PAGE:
The spectre of structural unemployment

- "The week has been dominated by discussions of European banking-sector stress tests and
the publication of the results on July 23. We now know that 91 banks will be in the spotlight, but we have little detail on the underlying test assumptions and, in particular, on the simulated shocks to sovereign bond portfolios. Today’s ECB press conference provided little further
information, despite a battery of stress-testrelated questions. On other matters, the ECB
appears to believe that money market tensions have, if anything, eased, and is not particularly concerned (rightly so, in our view) about the market-led liquidity withdrawal witnessed in July, or the rate implications thereof. The ECB also expressed a neutral view on the strength of
the recovery."
- "For the recovery to become sustainable, labour markets need to stabilise so that consumer confidence can be restored. This week we discuss the cyclical versus structural aspects of the unemployment picture. While it looks as if employment contraction has stabilised, the divergence in unemployment rates across European economies is now at historical highs. In some countries, short-term working-time arrangements have shifted the labour market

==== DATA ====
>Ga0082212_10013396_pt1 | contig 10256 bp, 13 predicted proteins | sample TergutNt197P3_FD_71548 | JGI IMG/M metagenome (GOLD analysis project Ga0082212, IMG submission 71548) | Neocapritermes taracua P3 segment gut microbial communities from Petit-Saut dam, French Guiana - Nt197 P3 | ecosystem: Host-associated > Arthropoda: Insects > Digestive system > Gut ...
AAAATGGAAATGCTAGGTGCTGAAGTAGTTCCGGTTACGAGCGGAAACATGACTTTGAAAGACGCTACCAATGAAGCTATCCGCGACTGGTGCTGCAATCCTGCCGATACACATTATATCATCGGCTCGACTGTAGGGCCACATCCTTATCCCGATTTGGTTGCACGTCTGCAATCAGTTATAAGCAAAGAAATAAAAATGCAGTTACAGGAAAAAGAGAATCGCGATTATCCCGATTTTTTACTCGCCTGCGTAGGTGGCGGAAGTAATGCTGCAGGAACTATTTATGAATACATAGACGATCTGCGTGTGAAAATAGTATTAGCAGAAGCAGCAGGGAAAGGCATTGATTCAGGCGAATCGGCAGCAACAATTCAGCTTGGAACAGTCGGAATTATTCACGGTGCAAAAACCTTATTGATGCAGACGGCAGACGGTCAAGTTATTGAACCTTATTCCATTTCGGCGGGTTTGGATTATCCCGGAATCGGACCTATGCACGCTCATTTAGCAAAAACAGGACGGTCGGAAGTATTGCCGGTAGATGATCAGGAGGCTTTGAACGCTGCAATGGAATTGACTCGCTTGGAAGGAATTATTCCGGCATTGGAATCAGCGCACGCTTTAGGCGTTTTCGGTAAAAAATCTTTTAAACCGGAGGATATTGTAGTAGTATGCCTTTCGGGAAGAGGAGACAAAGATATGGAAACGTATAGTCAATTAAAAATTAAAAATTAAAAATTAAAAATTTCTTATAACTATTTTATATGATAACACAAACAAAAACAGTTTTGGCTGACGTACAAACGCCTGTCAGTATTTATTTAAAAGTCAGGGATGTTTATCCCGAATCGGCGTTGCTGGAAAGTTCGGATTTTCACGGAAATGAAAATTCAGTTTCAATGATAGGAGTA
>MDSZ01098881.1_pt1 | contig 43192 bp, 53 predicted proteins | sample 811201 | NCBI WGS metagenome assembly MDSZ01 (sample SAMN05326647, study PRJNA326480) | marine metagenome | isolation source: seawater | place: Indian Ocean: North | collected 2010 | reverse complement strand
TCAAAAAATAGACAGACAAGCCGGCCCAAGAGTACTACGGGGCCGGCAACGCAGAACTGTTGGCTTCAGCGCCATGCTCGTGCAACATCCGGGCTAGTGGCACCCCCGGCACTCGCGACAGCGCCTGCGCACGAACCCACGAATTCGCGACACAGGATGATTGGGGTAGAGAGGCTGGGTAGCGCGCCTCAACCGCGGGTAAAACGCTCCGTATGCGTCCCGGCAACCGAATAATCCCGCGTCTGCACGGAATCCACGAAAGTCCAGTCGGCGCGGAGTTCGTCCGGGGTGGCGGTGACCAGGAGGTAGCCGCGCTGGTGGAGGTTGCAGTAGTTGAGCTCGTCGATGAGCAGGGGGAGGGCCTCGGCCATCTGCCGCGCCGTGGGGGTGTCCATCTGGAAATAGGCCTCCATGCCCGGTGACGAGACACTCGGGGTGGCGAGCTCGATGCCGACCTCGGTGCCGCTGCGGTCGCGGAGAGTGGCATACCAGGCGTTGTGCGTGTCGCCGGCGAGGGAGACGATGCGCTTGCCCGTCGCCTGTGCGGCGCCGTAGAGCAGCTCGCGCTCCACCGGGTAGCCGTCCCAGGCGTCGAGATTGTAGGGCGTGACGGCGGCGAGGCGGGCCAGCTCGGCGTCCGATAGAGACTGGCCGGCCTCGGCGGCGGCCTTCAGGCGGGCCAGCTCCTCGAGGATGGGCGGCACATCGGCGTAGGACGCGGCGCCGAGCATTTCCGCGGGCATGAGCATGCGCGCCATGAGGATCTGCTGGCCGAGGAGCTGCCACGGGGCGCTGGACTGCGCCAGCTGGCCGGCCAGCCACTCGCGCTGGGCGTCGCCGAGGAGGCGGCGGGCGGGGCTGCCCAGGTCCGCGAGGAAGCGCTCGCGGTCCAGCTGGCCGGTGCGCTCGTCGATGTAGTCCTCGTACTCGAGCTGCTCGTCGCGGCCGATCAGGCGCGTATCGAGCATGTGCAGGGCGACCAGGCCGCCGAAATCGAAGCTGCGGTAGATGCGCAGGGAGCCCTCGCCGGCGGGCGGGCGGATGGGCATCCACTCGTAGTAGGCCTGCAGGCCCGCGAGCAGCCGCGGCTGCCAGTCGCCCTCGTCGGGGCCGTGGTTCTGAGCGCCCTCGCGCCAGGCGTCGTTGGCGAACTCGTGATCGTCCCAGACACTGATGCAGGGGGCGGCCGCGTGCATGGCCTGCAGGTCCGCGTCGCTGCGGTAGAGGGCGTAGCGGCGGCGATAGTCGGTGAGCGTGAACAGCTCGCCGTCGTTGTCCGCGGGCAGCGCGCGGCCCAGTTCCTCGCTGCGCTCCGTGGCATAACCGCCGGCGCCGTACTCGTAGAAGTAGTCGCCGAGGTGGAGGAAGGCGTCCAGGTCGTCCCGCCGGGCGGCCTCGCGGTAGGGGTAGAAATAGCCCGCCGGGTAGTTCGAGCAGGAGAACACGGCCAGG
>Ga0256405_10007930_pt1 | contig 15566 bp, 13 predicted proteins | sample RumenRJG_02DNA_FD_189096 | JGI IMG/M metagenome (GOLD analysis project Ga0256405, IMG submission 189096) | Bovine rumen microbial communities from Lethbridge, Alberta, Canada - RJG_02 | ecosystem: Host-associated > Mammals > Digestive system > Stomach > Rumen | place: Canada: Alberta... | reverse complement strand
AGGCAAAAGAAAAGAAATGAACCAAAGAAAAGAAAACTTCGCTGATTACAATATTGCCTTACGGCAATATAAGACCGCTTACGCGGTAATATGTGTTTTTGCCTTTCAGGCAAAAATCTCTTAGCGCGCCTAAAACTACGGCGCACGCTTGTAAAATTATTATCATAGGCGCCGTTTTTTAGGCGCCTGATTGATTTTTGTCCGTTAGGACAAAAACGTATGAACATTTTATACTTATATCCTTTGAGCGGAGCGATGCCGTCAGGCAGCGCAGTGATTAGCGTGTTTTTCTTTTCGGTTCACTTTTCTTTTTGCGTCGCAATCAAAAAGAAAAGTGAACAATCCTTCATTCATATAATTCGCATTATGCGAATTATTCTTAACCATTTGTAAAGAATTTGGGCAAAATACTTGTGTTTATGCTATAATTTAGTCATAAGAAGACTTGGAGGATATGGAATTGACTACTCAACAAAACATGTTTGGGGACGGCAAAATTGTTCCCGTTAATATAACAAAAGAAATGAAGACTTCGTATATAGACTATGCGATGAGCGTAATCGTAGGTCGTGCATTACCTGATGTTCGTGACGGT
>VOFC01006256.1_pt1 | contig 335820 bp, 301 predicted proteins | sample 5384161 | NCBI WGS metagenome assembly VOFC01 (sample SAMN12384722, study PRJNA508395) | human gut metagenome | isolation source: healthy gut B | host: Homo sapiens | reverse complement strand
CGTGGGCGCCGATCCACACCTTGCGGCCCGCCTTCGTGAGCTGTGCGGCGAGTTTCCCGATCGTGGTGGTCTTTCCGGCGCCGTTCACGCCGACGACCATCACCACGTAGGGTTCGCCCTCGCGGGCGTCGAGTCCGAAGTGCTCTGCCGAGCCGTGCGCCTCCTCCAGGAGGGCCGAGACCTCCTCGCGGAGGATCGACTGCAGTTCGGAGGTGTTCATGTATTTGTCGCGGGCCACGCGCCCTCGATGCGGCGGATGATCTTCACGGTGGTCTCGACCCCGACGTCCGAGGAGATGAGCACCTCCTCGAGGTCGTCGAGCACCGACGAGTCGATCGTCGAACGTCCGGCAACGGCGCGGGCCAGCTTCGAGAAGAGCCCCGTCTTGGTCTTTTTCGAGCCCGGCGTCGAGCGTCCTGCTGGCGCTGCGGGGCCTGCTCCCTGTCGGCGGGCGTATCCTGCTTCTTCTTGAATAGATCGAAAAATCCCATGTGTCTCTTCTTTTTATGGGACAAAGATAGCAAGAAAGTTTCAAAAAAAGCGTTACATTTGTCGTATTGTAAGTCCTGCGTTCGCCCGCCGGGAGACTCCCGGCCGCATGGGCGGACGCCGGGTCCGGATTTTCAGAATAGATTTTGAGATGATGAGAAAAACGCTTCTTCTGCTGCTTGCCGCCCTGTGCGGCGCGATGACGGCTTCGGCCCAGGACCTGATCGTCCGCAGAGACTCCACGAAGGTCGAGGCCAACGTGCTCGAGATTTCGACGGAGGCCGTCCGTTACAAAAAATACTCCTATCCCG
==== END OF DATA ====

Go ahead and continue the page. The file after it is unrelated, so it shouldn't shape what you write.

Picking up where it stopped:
adjustment away from job cuts towards more flexible hours worked. Heterogeneous
macroeconomic exposures to harder-hit sectors such as construction and industry have also played a role. We find that there is a non-negligible risk that hard-hit countries such as Spain and Ireland are heading towards an increase in structural—as opposed to merely cyclical—unemployment. However, the Euro-zone as a whole seems to be shielded from an acute and persistent skills mismatch."
GoldmanSachs European Weekly Analyst 20100708

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